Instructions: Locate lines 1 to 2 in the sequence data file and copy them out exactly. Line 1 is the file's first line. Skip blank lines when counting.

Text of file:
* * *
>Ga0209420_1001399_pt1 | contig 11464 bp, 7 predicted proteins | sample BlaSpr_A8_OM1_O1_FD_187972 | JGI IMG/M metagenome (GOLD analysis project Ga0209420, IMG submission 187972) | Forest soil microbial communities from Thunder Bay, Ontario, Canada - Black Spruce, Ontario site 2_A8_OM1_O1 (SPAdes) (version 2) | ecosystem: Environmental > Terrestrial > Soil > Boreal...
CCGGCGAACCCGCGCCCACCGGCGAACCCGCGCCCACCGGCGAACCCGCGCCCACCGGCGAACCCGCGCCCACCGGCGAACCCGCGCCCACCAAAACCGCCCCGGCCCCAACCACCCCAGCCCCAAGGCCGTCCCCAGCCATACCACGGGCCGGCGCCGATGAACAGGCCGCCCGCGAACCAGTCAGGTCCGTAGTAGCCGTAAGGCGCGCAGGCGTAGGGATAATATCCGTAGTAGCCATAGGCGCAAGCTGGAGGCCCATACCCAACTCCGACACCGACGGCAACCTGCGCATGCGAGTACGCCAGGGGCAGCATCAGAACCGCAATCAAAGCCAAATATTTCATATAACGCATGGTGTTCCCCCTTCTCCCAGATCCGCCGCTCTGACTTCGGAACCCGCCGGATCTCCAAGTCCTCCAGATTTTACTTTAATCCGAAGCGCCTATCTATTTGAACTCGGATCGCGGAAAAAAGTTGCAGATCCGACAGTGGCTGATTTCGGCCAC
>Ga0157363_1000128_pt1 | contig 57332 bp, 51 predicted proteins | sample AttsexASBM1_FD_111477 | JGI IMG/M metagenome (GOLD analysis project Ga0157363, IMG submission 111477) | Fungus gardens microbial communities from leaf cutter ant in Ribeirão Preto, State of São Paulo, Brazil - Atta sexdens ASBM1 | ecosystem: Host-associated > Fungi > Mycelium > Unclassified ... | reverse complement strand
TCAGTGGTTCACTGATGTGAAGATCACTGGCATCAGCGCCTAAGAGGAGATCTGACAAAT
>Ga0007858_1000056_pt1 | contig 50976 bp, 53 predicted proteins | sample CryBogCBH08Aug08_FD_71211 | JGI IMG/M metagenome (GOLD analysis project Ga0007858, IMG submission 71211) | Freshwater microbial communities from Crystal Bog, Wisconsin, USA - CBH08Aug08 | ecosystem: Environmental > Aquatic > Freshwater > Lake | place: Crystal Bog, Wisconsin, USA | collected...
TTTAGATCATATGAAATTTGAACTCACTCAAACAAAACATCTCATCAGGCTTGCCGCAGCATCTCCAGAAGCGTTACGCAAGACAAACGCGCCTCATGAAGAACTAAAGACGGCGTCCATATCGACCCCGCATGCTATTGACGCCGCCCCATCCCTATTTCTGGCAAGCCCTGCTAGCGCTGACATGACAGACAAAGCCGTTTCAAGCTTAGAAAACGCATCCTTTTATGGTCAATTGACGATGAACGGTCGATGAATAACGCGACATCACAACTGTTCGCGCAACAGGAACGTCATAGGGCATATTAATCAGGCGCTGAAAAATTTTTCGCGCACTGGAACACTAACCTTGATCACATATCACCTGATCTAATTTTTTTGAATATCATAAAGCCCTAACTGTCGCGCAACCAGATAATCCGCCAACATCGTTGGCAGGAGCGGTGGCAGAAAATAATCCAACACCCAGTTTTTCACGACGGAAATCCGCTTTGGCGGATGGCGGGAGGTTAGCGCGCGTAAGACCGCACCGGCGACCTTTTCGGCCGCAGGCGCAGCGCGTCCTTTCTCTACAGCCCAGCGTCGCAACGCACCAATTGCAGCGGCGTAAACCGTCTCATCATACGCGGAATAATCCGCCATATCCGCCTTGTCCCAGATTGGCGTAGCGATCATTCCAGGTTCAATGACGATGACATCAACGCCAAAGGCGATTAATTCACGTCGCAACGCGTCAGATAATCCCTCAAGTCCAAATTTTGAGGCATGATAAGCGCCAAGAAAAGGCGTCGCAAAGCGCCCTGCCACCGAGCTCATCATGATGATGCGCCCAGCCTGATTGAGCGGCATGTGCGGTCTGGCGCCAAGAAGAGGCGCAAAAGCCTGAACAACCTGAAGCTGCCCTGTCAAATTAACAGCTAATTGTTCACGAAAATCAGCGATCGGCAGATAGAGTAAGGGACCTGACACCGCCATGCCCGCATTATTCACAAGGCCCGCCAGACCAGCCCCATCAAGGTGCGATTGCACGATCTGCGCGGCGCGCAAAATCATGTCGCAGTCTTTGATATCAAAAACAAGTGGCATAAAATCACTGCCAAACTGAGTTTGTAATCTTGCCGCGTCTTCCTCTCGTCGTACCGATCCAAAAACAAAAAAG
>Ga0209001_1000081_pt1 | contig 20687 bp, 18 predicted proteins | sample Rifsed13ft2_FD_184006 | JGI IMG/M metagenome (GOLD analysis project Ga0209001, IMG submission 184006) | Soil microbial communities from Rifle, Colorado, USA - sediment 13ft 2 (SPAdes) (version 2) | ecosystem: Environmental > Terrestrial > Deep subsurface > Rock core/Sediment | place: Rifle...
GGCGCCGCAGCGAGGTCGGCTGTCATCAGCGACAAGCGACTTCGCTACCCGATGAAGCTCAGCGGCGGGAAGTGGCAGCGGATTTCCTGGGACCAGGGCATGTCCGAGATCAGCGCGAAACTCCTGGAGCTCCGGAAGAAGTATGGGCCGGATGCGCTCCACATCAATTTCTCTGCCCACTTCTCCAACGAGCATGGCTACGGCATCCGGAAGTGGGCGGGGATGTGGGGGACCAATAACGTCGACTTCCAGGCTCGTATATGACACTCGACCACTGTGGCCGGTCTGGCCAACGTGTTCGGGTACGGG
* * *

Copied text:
>Ga0209420_1001399_pt1 | contig 11464 bp, 7 predicted proteins | sample BlaSpr_A8_OM1_O1_FD_187972 | JGI IMG/M metagenome (GOLD analysis project Ga0209420, IMG submission 187972) | Forest soil microbial communities from Thunder Bay, Ontario, Canada - Black Spruce, Ontario site 2_A8_OM1_O1 (SPAdes) (version 2) | ecosystem: Environmental > Terrestrial > Soil > Boreal...
CCGGCGAACCCGCGCCCACCGGCGAACCCGCGCCCACCGGCGAACCCGCGCCCACCGGCGAACCCGCGCCCACCGGCGAACCCGCGCCCACCAAAACCGCCCCGGCCCCAACCACCCCAGCCCCAAGGCCGTCCCCAGCCATACCACGGGCCGGCGCCGATGAACAGGCCGCCCGCGAACCAGTCAGGTCCGTAGTAGCCGTAAGGCGCGCAGGCGTAGGGATAATATCCGTAGTAGCCATAGGCGCAAGCTGGAGGCCCATACCCAACTCCGACACCGACGGCAACCTGCGCATGCGAGTACGCCAGGGGCAGCATCAGAACCGCAATCAAAGCCAAATATTTCATATAACGCATGGTGTTCCCCCTTCTCCCAGATCCGCCGCTCTGACTTCGGAACCCGCCGGATCTCCAAGTCCTCCAGATTTTACTTTAATCCGAAGCGCCTATCTATTTGAACTCGGATCGCGGAAAAAAGTTGCAGATCCGACAGTGGCTGATTTCGGCCAC